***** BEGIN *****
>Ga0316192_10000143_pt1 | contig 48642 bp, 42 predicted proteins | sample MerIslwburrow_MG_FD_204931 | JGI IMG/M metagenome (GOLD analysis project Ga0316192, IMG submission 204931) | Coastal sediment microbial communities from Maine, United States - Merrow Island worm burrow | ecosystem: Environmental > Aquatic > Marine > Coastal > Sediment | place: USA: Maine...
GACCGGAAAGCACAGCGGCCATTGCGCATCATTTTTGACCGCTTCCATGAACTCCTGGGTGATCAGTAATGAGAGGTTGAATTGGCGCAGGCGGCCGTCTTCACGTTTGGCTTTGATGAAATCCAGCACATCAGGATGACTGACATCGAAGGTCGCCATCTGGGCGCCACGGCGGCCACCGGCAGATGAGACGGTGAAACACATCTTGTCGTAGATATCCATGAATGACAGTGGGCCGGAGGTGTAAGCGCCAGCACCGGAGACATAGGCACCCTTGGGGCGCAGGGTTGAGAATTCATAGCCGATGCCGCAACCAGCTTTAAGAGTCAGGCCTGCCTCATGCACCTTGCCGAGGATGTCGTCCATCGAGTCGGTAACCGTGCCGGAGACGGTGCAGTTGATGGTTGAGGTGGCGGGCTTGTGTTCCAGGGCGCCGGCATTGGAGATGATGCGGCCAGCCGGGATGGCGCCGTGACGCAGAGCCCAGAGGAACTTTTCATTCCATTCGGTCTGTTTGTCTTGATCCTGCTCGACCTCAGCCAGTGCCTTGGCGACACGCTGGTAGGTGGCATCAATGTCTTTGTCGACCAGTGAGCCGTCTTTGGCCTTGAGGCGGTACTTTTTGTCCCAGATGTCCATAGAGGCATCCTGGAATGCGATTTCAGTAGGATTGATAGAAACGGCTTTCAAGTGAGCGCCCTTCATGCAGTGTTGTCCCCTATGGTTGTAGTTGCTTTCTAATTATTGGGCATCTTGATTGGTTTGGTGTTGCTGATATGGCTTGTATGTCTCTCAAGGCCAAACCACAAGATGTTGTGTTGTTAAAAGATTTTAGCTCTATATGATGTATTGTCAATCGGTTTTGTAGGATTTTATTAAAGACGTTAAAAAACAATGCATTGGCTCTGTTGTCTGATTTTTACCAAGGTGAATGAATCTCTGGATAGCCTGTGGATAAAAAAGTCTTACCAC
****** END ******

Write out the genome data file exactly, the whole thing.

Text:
>Ga0316192_10000143_pt1 | contig 48642 bp, 42 predicted proteins | sample MerIslwburrow_MG_FD_204931 | JGI IMG/M metagenome (GOLD analysis project Ga0316192, IMG submission 204931) | Coastal sediment microbial communities from Maine, United States - Merrow Island worm burrow | ecosystem: Environmental > Aquatic > Marine > Coastal > Sediment | place: USA: Maine...
GACCGGAAAGCACAGCGGCCATTGCGCATCATTTTTGACCGCTTCCATGAACTCCTGGGTGATCAGTAATGAGAGGTTGAATTGGCGCAGGCGGCCGTCTTCACGTTTGGCTTTGATGAAATCCAGCACATCAGGATGACTGACATCGAAGGTCGCCATCTGGGCGCCACGGCGGCCACCGGCAGATGAGACGGTGAAACACATCTTGTCGTAGATATCCATGAATGACAGTGGGCCGGAGGTGTAAGCGCCAGCACCGGAGACATAGGCACCCTTGGGGCGCAGGGTTGAGAATTCATAGCCGATGCCGCAACCAGCTTTAAGAGTCAGGCCTGCCTCATGCACCTTGCCGAGGATGTCGTCCATCGAGTCGGTAACCGTGCCGGAGACGGTGCAGTTGATGGTTGAGGTGGCGGGCTTGTGTTCCAGGGCGCCGGCATTGGAGATGATGCGGCCAGCCGGGATGGCGCCGTGACGCAGAGCCCAGAGGAACTTTTCATTCCATTCGGTCTGTTTGTCTTGATCCTGCTCGACCTCAGCCAGTGCCTTGGCGACACGCTGGTAGGTGGCATCAATGTCTTTGTCGACCAGTGAGCCGTCTTTGGCCTTGAGGCGGTACTTTTTGTCCCAGATGTCCATAGAGGCATCCTGGAATGCGATTTCAGTAGGATTGATAGAAACGGCTTTCAAGTGAGCGCCCTTCATGCAGTGTTGTCCCCTATGGTTGTAGTTGCTTTCTAATTATTGGGCATCTTGATTGGTTTGGTGTTGCTGATATGGCTTGTATGTCTCTCAAGGCCAAACCACAAGATGTTGTGTTGTTAAAAGATTTTAGCTCTATATGATGTATTGTCAATCGGTTTTGTAGGATTTTATTAAAGACGTTAAAAAACAATGCATTGGCTCTGTTGTCTGATTTTTACCAAGGTGAATGAATCTCTGGATAGCCTGTGGATAAAAAAGTCTTACCAC